LONDON: ARABIAN PUBLISHING, 2010, DISTRIBUTED BY UNICORN BOOKS AND CRAFTS, HARDBOUND, 270 PAGES. ISBN 978-0-95588940
Bedouin Weaving of Saudi Arabia is a comprehensive textile and cultural study intended to nurture interest in an art form that is slowly vanishing along with the nomadic Bedouin lifestyle. Author, art educator, and weaver Joy Totah Hilden's 1082-1994 journey to document the textiles hat she loves leads her through language barriers, varied local customs, and suspicion of outsiders. A major inconvenience was the necessity of recruiting male drivers, as most Saudi Arabian women are not permitted to drive. Hilden traveled extensively through the Middle East to locate and often befriend Bedouin weavers living settle lives in cities as well as traditional lives in remote desert areas.
This book's first half examines the traditional fixed pit loom and portable ground loom. The portable ground loom greatly resembles the backstrap loom of the Americas and is the chief practical tool of Bedouin women weavers. As with other forms of indigenous weaving, materials, styles, methods and techniques are regional in nature, although the availability of trade goods and modern highways blurs those distinctions.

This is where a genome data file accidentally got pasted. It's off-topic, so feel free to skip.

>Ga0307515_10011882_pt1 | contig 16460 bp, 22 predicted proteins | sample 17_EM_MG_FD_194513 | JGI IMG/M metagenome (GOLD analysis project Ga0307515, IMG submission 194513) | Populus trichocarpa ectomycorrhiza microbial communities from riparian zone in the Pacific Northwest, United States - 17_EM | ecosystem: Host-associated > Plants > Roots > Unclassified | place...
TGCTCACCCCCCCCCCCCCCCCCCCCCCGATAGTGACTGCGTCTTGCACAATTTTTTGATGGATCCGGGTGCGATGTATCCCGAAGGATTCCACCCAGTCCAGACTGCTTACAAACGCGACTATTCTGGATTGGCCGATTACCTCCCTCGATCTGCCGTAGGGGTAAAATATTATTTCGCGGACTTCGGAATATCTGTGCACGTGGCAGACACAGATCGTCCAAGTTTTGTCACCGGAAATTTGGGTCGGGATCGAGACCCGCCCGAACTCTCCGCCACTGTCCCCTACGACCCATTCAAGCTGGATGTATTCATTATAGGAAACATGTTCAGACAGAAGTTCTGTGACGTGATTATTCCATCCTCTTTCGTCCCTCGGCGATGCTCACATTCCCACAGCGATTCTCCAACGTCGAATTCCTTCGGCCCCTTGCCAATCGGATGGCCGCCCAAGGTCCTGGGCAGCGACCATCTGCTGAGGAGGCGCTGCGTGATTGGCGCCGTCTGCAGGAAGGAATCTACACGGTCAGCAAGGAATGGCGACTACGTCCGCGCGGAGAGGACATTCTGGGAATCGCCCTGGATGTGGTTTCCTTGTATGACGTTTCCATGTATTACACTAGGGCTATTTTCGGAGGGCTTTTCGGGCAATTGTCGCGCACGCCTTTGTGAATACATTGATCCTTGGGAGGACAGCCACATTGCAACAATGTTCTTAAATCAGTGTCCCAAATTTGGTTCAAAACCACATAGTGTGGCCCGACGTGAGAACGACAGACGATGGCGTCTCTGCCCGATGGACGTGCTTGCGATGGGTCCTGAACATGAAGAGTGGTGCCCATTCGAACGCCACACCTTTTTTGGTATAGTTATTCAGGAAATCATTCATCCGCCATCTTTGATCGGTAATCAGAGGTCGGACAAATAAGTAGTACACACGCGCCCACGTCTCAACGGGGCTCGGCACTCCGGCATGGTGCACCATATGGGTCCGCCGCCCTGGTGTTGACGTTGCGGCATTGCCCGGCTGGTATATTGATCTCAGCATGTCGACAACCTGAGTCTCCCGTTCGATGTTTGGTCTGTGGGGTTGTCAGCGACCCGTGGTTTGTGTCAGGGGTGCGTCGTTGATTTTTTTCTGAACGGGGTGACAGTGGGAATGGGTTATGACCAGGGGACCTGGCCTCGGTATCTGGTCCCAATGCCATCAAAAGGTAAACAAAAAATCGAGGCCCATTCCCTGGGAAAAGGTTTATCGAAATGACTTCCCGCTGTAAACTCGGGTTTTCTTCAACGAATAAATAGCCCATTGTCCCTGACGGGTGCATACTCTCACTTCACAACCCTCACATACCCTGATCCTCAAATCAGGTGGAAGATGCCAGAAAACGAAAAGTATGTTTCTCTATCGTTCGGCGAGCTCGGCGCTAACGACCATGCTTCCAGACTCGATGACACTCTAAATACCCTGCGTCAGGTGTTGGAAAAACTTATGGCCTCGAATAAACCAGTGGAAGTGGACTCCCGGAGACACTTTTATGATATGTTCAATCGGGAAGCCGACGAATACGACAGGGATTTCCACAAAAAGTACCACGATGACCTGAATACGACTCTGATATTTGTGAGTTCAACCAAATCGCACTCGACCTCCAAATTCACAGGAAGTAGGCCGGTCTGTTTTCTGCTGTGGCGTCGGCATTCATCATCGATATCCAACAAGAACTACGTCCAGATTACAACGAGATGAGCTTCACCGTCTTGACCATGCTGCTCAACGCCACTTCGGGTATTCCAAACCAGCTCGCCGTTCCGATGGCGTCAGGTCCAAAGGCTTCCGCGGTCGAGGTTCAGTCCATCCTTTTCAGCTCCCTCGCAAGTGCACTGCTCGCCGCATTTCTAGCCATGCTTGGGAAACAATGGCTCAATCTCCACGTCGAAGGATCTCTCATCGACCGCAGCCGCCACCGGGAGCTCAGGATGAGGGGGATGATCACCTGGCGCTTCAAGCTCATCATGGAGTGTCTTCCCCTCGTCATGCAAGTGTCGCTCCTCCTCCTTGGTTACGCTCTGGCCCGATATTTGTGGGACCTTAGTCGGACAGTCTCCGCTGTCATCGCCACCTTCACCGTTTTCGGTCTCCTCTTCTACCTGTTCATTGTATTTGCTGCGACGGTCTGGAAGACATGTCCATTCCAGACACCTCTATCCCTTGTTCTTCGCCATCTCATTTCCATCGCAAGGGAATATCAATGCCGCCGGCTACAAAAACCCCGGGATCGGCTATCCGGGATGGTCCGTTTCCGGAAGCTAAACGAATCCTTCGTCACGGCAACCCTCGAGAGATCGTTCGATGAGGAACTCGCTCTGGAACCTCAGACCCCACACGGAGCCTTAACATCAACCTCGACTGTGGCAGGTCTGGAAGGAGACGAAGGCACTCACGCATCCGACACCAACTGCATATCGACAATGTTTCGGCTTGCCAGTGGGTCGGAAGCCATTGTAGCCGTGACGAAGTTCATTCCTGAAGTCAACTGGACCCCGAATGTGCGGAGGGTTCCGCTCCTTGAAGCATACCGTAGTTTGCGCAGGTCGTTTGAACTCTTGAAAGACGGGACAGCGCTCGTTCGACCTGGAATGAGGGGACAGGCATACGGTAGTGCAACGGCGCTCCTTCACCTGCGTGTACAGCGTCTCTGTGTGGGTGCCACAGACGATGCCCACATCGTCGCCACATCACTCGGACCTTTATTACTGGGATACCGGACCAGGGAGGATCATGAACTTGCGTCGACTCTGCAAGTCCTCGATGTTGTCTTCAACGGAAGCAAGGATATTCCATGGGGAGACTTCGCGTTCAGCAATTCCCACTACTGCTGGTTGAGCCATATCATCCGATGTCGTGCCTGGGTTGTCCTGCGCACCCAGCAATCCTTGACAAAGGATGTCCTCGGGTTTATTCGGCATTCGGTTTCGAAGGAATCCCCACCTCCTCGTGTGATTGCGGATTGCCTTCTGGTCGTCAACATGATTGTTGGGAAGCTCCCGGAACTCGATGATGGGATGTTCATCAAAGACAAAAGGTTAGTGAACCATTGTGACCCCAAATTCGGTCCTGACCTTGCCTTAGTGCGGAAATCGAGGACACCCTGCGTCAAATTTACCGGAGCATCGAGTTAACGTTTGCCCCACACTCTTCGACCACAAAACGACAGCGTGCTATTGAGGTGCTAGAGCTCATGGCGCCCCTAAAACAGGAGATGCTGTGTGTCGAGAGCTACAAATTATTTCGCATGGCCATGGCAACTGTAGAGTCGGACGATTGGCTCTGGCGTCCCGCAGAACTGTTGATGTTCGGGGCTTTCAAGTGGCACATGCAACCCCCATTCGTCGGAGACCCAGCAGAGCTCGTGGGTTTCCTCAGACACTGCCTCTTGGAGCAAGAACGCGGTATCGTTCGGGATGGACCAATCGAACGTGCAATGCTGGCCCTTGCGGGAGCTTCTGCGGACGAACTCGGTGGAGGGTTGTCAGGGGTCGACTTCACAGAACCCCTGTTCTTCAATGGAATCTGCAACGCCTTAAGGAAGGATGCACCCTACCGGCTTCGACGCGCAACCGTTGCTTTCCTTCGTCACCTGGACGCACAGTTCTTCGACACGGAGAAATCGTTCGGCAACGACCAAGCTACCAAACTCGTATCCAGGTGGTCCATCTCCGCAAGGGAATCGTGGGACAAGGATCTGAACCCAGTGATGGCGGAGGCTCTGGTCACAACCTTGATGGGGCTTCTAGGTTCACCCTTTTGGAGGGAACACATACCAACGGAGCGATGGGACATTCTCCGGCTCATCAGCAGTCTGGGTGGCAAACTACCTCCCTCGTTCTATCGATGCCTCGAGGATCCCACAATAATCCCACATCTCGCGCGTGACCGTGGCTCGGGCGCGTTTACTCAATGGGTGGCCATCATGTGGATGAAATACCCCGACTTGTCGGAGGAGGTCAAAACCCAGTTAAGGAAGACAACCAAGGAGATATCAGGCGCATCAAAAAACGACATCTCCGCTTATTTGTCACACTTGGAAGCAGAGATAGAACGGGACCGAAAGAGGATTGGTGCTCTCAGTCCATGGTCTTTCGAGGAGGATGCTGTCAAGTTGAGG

In the remainder of the book, Hilden discusses traditional bedouin weaving methods, showing finished items ranging from tent panels to saddlebags to camel harnesses. Excellent photography and illustrations are plentiful, as well as supply lists for weavers ready to dip a toe in the sand. Instructions are not this book's focus; it is, rather, an overview of basic techniques such as warp-faced weaves, weft and leather-strip twining, braiding, tassels, and joining the long, narrow woven strips intended for use as tent panels or as interior tent dividers.
Weavers of indigenous-style textiles or anyone interested in textile history will find this impressive work to be a thorough labor of love. Handweavers may well be motivated to explore Bedouin traditional color schemes as well as exquisite geometric design elements. Hilden's passion for seeking to preserve traditions dear to her is evident throughout as she pulls the reader along in her often frustrating but ultimately successful odyssey.
Roving Reporter Leslie Mitchell, Weavers Guild of Pittsburgh